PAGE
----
So many of the self-improvement soundbites that are written and rewritten in our media feeds revolve around the idea that freedom comes from unchaining ourselves from those automatic routines of the everyday we each collect. But, something very valuable gets lost in these pithy reminders.
The standard narrative; we must conquer our subconscious
Plato described emotion and reason as the horses that pull us in two directions. Isaiah, the biblical prophet, encouraged us to come together and reason, rather than act without thinking.
The idea is truly as old as writing, and the idea is still popular today.
Daniel Kahneman's exemplary (if a tad inaccessible) book, Thinking, Fast and Slow neatly breaks down our mental processes into two 'systems'. 'System 1' is fast and subconscious, acting based on our implicit biases, emotions, and stereotypes. 'System 2' is slower (or perhaps, lazier), but conscious and calculating---the 'rational' mind.
Kahneman tells us that, though we assume we typically make our decisions with the slower and more analytical System 2, we are actually far more likely to use our faster and more biased System 1.
In his hugely popular TED Talk and book, Simon Sinek speaks to the same core idea—-a split between our emotional decision-making, and our newer and more feeble rational brain. Alluding to Paul MacLean's Triune Theory of the brain, Sinek tells us:
The neocortex is responsible for all of our rational and analytical thought and language. The middle two sections make up our limbic brains, and our limbic brains are responsible for all of our feelings, like trust and loyalty. It's also responsible for all human behavior, all decision-making, and it has no capacity for language
While there is a considerable amount of debate as to how neatly our mental processes can be sorted into such categories, not to mention the academic resistance to the rather simplistic "Triune Brain" model, this core schism is fundamental across cognitive science of any kind. Essentially, we generally think that humans place too much emphasis on our own rational judgments, when in reality, we're more commonly the victim of our unconscious biases.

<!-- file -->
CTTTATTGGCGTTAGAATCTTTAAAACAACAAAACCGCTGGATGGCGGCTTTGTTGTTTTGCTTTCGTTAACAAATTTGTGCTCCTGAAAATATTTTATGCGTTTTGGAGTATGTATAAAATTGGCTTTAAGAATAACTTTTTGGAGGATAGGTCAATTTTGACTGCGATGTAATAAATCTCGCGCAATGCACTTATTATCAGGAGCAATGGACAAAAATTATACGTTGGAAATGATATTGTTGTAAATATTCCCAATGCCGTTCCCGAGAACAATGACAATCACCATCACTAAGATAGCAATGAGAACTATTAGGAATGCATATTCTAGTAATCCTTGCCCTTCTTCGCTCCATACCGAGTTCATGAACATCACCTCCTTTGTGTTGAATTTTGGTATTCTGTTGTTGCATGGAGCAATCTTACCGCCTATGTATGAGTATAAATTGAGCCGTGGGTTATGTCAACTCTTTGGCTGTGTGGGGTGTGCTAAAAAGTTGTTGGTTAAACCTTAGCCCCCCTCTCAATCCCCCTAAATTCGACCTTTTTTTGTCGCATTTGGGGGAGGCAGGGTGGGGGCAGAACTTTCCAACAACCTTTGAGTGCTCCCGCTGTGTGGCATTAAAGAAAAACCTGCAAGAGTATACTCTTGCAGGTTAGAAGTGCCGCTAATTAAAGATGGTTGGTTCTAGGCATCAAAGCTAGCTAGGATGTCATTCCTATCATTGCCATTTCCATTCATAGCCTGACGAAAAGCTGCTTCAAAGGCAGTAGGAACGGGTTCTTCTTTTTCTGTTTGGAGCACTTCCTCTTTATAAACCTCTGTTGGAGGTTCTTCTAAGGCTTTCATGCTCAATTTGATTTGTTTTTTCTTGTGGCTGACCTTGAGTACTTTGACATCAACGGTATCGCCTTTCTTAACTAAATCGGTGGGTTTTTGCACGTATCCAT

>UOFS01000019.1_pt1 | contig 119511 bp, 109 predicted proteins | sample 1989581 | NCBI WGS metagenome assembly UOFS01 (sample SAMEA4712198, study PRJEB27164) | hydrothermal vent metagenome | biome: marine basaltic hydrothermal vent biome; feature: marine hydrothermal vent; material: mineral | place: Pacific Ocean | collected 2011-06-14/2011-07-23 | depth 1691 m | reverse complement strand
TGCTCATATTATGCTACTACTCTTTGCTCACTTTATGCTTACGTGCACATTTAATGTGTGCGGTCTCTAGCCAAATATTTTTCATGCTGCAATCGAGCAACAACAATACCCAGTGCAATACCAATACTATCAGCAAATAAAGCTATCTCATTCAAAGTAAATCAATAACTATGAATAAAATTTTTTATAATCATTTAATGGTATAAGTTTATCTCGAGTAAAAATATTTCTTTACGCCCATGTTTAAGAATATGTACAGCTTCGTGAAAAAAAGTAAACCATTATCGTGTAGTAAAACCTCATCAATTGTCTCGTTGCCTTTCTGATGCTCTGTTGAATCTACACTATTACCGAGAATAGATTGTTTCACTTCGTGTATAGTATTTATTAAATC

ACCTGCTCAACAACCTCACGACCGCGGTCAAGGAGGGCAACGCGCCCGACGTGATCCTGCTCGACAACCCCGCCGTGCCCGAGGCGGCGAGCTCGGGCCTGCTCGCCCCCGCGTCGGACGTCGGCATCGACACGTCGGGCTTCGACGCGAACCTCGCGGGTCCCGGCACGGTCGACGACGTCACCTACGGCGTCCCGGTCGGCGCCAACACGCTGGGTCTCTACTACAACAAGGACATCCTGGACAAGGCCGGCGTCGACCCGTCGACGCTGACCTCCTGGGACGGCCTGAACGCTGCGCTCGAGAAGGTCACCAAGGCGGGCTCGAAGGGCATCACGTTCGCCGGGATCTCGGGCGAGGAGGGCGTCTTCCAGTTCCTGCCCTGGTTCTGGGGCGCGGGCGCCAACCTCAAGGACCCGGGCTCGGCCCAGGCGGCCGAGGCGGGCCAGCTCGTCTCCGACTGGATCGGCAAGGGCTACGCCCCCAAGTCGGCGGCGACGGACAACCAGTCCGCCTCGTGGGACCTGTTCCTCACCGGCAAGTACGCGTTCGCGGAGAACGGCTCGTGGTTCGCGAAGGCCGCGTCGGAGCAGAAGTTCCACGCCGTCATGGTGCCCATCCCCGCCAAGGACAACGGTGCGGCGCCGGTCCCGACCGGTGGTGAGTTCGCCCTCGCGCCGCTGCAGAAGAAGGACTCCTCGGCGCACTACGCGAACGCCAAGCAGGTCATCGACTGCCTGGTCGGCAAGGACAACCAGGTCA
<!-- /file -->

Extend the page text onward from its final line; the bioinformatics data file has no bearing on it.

Logically, what falls out of this kind of thinking, is something akin to mindfulness. The notion that we should spend time working to identify our unconscious biases, and strengthen our critical thinking. Push back on the "emotional" limbic system, and engage the neocortex. By learning how System 1 works, we can help System 2 to be more effective (or, perhaps, just participate more). In short, we should endeavour to be slow, deliberate, and considered as we make our decisions. We must control our automatic thinking. And of course, as this message gets diluted over time, we start to believe that the speedy and subconscious System 1 is our hidden enemy.
Who's the real bad guy here?
Let's me ask you something. If you were put in charge of your breathing, instead of the unconscious mechanism that usually does the job, would you be better at it? What about your heartbeat? There's a scary thought. Do you know what peristalsis is? Do you want to be in conscious control of moving your food from your stomach to your toilet bowl? I would suggest not. Why do we treat our thinking so differently from these other automatic processes?
For whatever reason, a large number (if not the majority) of our decisions are handled by our automatic mental systems. It seems a touch foolish to focus on taking back control, without considering why we aren't in control in the first place. Consider the poor stereotype. Nowhere has an automatic process been demonised to such an extent as our tendency to stereotype. It's true enough to say that stereotypes can be harmful. But no one ever mentions the fact that stereotypes can be exceptionally useful in an unfamiliar social situation. It lets a brain short on resources make quick and usually accurate social judgments. Which in turn, is probably at least partially responsible for the fact that you have friends.
What about emotion? The predominant perspective holds that emotions are primarily designed to motivate us to rectify some speedbump on the path to our goals. Once our goals have been internalised (set in stone in our minds), then our brains stimulate emotions to elicit automatic responses if it feels like we're going off track. Recently, the boom in mindfulness as a tool for wellbeing has placed the emphasis on letting emotions go, and not acting on them. This has led to a kind of hostility toward emotion that neglects their purpose. Imagine needing to hold in your mind all of your goals, and making sure every worldly action is in alignment. Doesn't leave a lot of room for anything else, does it? I'll admit, true mindfulness doesn't espouse this kind of anti-emotion. But when the message is distilled over and over again, the automatic process is made out to be the bad guy.
The unconscious has a job to do, and you're ruining it.
We don't have a particularly good grasp of the unconscious. Your brain is an enormously complex organism with many tasks to accomplish. It would be only sensible to delegate some of these to automatic systems. We can assume that the tasks it has automated have been selected by generations of evolutionary pressure. Basically, it happens this way because it works.
As such, I suggest one should challenge the idea that we should place such an emphasis on controlling these underlying processes. Such an emphasis discourages us from working with our automatic thoughts. From embracing them and letting them do their job. Rather, we should work on understanding them, and using them as teachers to gain insight about ourselves. For instance, our emotions will likely reveal our goals to some extent. Our stereotypes (if they aren't broken) will grease the way for smoother social interactions. Don't make your emotions, your desires, and your unconscious into the enemy.